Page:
Copyright © 2017 Albuquerque Journal
Opioid addiction – deemed a national public health emergency – is tied to some of Albuquerque’s most pressing issues, including soaring crime rates and homelessness.
Now, Bernalillo County hopes to help those battling the addiction, and, in turn, the community, through a new program.
The county is joining only a handful of jails in the country that allow inmates with opioid addictions to start a methadone program while behind bars.
Recovery Services of New Mexico has been providing medication-assisted treatment, or MAT, with methadone since 2005 for inmates who are already enrolled in a program when they enter the Metropolitan Detention Center.
Inducting new patients is a new, and groundbreaking, concept for the jail.
“Although we are very experienced at doing methadone inductions in the community, this is an altogether different scenario,” said Evan Baldwin, CEO of Recovery Services of New Mexico.
Of the nation’s 5,100 jails and prisons, fewer than 30 offer opioid users medication-assisted treatment, according to the federal Bureau of Justice Assistance.
In any given month, around 365 inmates at MDC detox off opioids while at the jail without MAT.
Detoxed prisoners are eight times more likely to die of a drug overdose in the first week of release, according to a study done by the Maryland Department of Health.
The new induction program begins Wednesday, exactly 12 years – to the day – after the first dose of methadone was given to an inmate at the jail.
The initiative was made possible through a partnership between Recovery Services, the Metropolitan Detention Center, state Health and Human Services Department, and includes assistance from the Behavioral Health Initiative and the county’s Addiction Treatment Advisory Board.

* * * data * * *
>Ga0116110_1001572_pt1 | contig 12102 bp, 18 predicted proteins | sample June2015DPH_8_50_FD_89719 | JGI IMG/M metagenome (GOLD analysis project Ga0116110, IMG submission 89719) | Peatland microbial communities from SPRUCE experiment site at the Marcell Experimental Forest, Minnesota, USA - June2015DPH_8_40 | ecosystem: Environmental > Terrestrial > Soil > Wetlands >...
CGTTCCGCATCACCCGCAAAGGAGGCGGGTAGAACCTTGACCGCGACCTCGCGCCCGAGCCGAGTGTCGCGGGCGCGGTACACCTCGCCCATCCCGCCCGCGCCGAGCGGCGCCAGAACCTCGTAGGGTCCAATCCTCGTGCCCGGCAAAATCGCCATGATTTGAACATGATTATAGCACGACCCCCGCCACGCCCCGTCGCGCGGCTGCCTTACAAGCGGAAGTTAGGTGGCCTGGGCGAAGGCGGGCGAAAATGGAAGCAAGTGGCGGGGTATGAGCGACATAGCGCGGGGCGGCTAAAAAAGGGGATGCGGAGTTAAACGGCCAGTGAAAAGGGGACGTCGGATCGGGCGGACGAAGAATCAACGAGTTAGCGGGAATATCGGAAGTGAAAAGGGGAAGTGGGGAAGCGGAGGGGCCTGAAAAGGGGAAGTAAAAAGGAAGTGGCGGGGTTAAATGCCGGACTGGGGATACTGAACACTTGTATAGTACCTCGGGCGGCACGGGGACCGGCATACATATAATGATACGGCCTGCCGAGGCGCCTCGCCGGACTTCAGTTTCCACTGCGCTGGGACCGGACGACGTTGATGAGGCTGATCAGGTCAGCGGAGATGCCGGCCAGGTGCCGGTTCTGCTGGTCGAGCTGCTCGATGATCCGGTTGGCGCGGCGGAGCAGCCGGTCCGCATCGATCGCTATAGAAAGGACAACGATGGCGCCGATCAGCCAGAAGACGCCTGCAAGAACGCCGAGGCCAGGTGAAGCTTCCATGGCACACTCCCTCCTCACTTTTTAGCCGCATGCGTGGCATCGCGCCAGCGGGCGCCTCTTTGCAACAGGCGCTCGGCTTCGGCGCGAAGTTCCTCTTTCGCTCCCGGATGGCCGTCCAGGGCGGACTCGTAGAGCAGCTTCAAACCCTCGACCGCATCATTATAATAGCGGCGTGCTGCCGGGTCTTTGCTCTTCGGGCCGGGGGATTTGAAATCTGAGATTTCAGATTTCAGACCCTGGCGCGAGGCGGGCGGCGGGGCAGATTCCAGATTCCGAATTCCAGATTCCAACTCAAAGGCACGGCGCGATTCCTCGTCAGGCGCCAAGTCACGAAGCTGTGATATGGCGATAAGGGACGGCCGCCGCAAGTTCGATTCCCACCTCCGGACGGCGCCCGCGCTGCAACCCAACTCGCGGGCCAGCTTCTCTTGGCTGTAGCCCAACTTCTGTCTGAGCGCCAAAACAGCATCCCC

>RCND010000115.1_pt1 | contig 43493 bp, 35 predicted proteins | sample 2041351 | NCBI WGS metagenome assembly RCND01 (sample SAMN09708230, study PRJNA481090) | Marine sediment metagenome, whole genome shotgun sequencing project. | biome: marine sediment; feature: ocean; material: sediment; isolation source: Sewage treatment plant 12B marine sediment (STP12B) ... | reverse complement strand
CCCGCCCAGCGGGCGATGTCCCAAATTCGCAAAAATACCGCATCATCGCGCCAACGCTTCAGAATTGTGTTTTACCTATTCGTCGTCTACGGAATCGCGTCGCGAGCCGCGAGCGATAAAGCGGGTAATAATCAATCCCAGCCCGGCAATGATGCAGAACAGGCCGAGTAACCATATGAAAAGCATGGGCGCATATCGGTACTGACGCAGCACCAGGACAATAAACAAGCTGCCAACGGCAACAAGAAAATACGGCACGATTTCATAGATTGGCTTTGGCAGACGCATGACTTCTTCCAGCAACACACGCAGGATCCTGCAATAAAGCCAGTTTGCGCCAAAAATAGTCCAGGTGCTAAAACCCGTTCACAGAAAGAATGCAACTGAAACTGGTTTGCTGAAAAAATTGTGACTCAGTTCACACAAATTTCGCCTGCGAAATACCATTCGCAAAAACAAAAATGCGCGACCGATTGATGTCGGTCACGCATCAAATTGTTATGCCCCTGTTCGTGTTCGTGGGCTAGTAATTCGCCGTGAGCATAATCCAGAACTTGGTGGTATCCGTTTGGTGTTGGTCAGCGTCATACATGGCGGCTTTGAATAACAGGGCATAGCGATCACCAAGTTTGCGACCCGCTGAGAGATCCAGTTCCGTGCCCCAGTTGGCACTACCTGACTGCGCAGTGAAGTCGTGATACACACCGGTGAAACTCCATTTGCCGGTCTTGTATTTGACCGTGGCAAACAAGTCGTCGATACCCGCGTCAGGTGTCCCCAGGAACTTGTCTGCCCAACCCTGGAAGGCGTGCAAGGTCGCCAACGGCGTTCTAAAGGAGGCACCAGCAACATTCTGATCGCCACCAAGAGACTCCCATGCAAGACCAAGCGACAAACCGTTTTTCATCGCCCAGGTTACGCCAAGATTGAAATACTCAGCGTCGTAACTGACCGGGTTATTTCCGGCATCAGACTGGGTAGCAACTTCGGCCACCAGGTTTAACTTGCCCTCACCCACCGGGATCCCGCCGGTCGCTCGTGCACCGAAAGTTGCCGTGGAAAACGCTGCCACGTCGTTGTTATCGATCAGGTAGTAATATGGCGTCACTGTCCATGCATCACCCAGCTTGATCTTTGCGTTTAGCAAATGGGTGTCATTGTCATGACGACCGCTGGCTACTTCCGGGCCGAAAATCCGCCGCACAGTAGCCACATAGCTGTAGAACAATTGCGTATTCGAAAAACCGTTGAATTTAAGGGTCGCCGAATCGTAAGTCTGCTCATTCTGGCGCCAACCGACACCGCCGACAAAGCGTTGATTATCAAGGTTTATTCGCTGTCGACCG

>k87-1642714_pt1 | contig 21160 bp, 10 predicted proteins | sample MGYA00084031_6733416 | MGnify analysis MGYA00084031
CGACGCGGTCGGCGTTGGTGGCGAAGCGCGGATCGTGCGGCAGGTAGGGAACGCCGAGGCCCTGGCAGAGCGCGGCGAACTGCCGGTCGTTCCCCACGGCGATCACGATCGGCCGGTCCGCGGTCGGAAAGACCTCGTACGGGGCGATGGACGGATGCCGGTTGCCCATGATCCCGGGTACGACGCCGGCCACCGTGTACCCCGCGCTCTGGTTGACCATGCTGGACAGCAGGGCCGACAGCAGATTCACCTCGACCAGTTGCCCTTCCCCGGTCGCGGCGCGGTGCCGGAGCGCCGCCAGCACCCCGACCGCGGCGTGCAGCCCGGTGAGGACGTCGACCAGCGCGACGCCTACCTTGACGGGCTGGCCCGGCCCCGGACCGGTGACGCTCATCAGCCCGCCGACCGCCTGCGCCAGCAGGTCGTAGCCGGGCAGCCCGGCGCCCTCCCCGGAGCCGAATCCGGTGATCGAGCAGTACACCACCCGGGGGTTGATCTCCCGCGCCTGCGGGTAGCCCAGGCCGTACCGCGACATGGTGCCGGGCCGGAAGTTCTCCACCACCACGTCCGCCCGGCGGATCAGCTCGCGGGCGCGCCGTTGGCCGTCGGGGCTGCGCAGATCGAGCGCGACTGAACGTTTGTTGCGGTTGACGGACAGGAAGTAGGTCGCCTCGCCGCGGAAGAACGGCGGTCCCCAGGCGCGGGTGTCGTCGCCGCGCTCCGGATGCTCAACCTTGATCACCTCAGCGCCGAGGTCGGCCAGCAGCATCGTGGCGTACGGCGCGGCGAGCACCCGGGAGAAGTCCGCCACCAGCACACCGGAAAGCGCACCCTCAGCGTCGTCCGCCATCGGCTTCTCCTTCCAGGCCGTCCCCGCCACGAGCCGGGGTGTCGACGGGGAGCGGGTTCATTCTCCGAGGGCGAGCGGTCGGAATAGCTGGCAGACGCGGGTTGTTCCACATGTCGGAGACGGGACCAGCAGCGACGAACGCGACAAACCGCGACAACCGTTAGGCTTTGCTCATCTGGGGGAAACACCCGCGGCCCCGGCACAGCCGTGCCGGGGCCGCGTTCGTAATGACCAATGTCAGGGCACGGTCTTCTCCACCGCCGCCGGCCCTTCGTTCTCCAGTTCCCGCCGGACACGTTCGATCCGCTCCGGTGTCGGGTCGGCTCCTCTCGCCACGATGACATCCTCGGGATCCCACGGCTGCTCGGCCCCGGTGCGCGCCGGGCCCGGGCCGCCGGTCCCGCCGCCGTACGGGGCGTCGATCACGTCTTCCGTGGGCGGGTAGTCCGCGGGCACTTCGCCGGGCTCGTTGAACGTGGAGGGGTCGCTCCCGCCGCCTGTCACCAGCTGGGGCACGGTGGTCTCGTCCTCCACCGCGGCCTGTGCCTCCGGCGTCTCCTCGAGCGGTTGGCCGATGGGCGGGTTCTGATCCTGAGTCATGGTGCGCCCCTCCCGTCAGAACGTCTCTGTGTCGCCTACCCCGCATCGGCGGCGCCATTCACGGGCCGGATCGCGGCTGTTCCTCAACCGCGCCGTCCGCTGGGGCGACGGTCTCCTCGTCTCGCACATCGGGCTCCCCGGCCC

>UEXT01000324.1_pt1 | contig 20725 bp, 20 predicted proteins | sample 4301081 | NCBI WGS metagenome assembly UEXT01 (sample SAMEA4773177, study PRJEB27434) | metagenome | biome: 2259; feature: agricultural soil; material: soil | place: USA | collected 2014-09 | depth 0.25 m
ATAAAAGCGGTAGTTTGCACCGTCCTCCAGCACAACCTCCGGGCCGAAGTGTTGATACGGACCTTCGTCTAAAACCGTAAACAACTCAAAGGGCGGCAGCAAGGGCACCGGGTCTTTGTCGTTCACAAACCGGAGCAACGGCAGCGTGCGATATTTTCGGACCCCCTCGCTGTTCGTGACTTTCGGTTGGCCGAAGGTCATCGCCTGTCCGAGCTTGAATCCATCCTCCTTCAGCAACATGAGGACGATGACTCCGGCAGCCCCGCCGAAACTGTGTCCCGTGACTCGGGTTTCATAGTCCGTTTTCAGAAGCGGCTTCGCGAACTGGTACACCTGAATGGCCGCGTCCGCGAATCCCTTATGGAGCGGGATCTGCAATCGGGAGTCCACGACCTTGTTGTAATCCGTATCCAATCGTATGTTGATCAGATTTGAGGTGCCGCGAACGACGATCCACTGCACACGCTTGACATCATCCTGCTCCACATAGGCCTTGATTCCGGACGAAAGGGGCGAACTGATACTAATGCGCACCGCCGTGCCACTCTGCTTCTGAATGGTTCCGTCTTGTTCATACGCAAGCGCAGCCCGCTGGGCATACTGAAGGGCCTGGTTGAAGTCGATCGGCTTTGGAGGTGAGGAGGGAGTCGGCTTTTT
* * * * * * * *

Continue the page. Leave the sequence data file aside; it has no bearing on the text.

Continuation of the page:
Baldwin said plans are to start the pilot project at a slow pace, while Recovery Services identifies any potential obstacles and liabilities. That way, the county, patients, MDC staff and anybody else involved are working in an appropriate manner.
“Furthermore, we are reducing the human suffering within the jail because we are avoiding what we deem to be unnecessary withdrawals, when really it’s an opportunity for treatment,” he said. “There’s no shortage of potential positive benefits.”
Supporters of the program hope this will address a multitude of issues, both in and out of jail, including recidivism, crime rates and community wellness, among others.
A University of New Mexico study conducted in 2013 found that inmates with substance abuse disorders who are treated with methadone are less likely to be re-booked into jail, have longer periods between bookings, are less likely to go back to illicit drug use and are more likely to continue treatment after release.
Bill Wiese, former co-chair of the Bernalillo County Opioid Accountability Initiative, said these changes can reduce crime rates at a time when Albuquerque is seeing a spike in property crimes like burglary, theft and larceny.